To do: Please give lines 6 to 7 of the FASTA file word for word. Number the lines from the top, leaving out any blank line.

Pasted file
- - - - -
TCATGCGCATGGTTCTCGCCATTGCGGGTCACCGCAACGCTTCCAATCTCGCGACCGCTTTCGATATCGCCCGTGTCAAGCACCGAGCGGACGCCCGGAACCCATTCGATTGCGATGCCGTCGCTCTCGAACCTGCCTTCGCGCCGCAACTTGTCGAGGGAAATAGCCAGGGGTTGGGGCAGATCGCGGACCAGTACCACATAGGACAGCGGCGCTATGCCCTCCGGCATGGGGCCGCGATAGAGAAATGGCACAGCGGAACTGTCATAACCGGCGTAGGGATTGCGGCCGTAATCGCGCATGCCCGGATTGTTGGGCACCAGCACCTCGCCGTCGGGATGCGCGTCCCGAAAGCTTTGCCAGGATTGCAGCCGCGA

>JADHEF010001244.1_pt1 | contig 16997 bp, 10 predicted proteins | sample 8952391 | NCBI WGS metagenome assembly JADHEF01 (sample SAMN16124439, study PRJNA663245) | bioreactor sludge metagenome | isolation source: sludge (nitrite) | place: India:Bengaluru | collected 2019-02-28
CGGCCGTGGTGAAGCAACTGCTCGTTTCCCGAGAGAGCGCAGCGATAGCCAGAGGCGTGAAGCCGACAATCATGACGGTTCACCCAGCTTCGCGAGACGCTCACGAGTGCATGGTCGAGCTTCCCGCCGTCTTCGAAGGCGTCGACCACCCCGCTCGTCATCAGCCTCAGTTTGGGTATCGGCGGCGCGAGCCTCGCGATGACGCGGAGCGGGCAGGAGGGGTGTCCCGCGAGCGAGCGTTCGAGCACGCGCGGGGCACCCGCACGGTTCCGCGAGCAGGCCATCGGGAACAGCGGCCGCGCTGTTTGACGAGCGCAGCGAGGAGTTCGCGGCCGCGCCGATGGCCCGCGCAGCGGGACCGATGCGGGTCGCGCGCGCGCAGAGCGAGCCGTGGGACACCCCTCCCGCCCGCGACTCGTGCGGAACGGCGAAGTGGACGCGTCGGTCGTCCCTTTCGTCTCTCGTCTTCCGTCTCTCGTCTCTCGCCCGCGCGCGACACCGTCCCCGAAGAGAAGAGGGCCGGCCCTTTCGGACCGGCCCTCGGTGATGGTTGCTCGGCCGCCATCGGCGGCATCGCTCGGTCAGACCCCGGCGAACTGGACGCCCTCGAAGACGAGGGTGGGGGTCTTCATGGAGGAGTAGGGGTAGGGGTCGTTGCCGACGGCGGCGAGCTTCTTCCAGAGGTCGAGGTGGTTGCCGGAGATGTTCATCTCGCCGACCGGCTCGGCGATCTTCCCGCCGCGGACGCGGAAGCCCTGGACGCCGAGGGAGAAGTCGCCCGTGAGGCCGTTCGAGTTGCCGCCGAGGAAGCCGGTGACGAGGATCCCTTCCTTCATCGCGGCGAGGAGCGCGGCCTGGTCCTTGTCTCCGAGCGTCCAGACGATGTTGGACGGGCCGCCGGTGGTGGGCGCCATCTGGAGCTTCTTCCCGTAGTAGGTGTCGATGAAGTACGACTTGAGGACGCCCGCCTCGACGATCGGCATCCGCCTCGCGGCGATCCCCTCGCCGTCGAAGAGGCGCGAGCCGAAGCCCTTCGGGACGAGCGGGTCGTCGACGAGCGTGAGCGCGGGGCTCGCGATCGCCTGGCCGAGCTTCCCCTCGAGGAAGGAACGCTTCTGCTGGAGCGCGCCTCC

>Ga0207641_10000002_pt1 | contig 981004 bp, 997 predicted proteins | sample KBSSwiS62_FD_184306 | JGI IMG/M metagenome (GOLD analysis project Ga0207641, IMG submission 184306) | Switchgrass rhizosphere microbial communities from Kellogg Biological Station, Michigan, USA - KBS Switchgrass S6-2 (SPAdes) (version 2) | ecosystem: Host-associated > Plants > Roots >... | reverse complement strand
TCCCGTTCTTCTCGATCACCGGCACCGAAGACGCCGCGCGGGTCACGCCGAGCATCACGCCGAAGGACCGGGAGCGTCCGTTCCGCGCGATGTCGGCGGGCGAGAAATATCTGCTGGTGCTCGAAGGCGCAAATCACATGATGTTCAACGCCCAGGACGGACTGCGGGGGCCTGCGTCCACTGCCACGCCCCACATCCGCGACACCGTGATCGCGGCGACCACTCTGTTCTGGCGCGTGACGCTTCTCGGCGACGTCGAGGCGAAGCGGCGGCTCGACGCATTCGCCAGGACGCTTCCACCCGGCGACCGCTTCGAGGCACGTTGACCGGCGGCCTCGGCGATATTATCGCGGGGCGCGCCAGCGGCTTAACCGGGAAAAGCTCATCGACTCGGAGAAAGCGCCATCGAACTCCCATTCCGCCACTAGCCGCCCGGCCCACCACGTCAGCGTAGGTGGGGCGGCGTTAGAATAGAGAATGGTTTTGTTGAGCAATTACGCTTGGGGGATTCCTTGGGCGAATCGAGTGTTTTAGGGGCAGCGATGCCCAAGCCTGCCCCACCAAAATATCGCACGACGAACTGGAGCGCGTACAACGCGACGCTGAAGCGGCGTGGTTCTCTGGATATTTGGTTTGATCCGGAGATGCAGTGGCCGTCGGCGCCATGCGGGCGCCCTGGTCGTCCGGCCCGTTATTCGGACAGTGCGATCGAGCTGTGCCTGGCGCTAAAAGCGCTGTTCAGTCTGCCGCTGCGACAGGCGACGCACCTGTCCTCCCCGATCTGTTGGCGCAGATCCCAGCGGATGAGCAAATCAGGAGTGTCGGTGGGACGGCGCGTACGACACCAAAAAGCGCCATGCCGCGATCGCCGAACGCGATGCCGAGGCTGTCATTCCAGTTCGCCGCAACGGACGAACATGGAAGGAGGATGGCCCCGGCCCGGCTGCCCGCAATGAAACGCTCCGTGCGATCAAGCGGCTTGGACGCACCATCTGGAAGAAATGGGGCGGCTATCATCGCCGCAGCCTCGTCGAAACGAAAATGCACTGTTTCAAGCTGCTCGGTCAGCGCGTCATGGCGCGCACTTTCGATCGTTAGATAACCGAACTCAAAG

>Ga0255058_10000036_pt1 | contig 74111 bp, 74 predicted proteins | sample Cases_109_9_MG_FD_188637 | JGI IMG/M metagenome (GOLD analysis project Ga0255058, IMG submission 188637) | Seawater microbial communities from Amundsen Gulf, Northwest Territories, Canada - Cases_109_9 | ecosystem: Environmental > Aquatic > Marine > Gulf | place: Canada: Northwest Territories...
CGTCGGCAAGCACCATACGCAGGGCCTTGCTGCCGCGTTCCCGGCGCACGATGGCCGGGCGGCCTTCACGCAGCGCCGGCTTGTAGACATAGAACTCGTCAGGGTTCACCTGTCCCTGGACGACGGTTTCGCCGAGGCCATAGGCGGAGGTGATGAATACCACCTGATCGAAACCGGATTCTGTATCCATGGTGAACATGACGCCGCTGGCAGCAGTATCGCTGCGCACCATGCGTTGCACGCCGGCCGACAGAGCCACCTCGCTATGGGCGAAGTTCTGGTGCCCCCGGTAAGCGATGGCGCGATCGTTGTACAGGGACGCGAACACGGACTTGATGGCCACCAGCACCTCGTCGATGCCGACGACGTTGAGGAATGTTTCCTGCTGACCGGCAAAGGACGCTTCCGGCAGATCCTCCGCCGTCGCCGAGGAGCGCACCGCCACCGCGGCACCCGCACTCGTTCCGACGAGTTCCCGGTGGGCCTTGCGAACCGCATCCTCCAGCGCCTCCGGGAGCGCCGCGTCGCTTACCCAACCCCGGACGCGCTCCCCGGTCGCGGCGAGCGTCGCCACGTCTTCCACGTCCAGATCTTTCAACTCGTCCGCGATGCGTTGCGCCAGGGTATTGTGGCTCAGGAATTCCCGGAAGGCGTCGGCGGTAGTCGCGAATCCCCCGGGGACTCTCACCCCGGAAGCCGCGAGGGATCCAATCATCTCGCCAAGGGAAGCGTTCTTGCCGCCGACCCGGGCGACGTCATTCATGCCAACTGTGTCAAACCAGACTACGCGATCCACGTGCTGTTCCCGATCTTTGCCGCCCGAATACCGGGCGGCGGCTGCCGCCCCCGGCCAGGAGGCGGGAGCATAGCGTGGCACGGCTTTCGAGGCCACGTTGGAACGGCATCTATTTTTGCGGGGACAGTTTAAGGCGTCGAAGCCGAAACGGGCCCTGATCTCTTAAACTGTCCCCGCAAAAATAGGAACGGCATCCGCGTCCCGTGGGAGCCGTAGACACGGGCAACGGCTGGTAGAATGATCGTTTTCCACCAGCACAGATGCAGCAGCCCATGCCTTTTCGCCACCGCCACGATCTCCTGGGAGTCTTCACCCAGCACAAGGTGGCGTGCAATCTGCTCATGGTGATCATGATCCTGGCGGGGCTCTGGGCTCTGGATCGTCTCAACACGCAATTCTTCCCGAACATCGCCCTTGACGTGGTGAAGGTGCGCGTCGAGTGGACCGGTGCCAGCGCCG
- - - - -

>Ga0255058_10000036_pt1 | contig 74111 bp, 74 predicted proteins | sample Cases_109_9_MG_FD_188637 | JGI IMG/M metagenome (GOLD analysis project Ga0255058, IMG submission 188637) | Seawater microbial communities from Amundsen Gulf, Northwest Territories, Canada - Cases_109_9 | ecosystem: Environmental > Aquatic > Marine > Gulf | place: Canada: Northwest Territories...
CGTCGGCAAGCACCATACGCAGGGCCTTGCTGCCGCGTTCCCGGCGCACGATGGCCGGGCGGCCTTCACGCAGCGCCGGCTTGTAGACATAGAACTCGTCAGGGTTCACCTGTCCCTGGACGACGGTTTCGCCGAGGCCATAGGCGGAGGTGATGAATACCACCTGATCGAAACCGGATTCTGTATCCATGGTGAACATGACGCCGCTGGCAGCAGTATCGCTGCGCACCATGCGTTGCACGCCGGCCGACAGAGCCACCTCGCTATGGGCGAAGTTCTGGTGCCCCCGGTAAGCGATGGCGCGATCGTTGTACAGGGACGCGAACACGGACTTGATGGCCACCAGCACCTCGTCGATGCCGACGACGTTGAGGAATGTTTCCTGCTGACCGGCAAAGGACGCTTCCGGCAGATCCTCCGCCGTCGCCGAGGAGCGCACCGCCACCGCGGCACCCGCACTCGTTCCGACGAGTTCCCGGTGGGCCTTGCGAACCGCATCCTCCAGCGCCTCCGGGAGCGCCGCGTCGCTTACCCAACCCCGGACGCGCTCCCCGGTCGCGGCGAGCGTCGCCACGTCTTCCACGTCCAGATCTTTCAACTCGTCCGCGATGCGTTGCGCCAGGGTATTGTGGCTCAGGAATTCCCGGAAGGCGTCGGCGGTAGTCGCGAATCCCCCGGGGACTCTCACCCCGGAAGCCGCGAGGGATCCAATCATCTCGCCAAGGGAAGCGTTCTTGCCGCCGACCCGGGCGACGTCATTCATGCCAACTGTGTCAAACCAGACTACGCGATCCACGTGCTGTTCCCGATCTTTGCCGCCCGAATACCGGGCGGCGGCTGCCGCCCCCGGCCAGGAGGCGGGAGCATAGCGTGGCACGGCTTTCGAGGCCACGTTGGAACGGCATCTATTTTTGCGGGGACAGTTTAAGGCGTCGAAGCCGAAACGGGCCCTGATCTCTTAAACTGTCCCCGCAAAAATAGGAACGGCATCCGCGTCCCGTGGGAGCCGTAGACACGGGCAACGGCTGGTAGAATGATCGTTTTCCACCAGCACAGATGCAGCAGCCCATGCCTTTTCGCCACCGCCACGATCTCCTGGGAGTCTTCACCCAGCACAAGGTGGCGTGCAATCTGCTCATGGTGATCATGATCCTGGCGGGGCTCTGGGCTCTGGATCGTCTCAACACGCAATTCTTCCCGAACATCGCCCTTGACGTGGTGAAGGTGCGCGTCGAGTGGACCGGTGCCAGCGCCG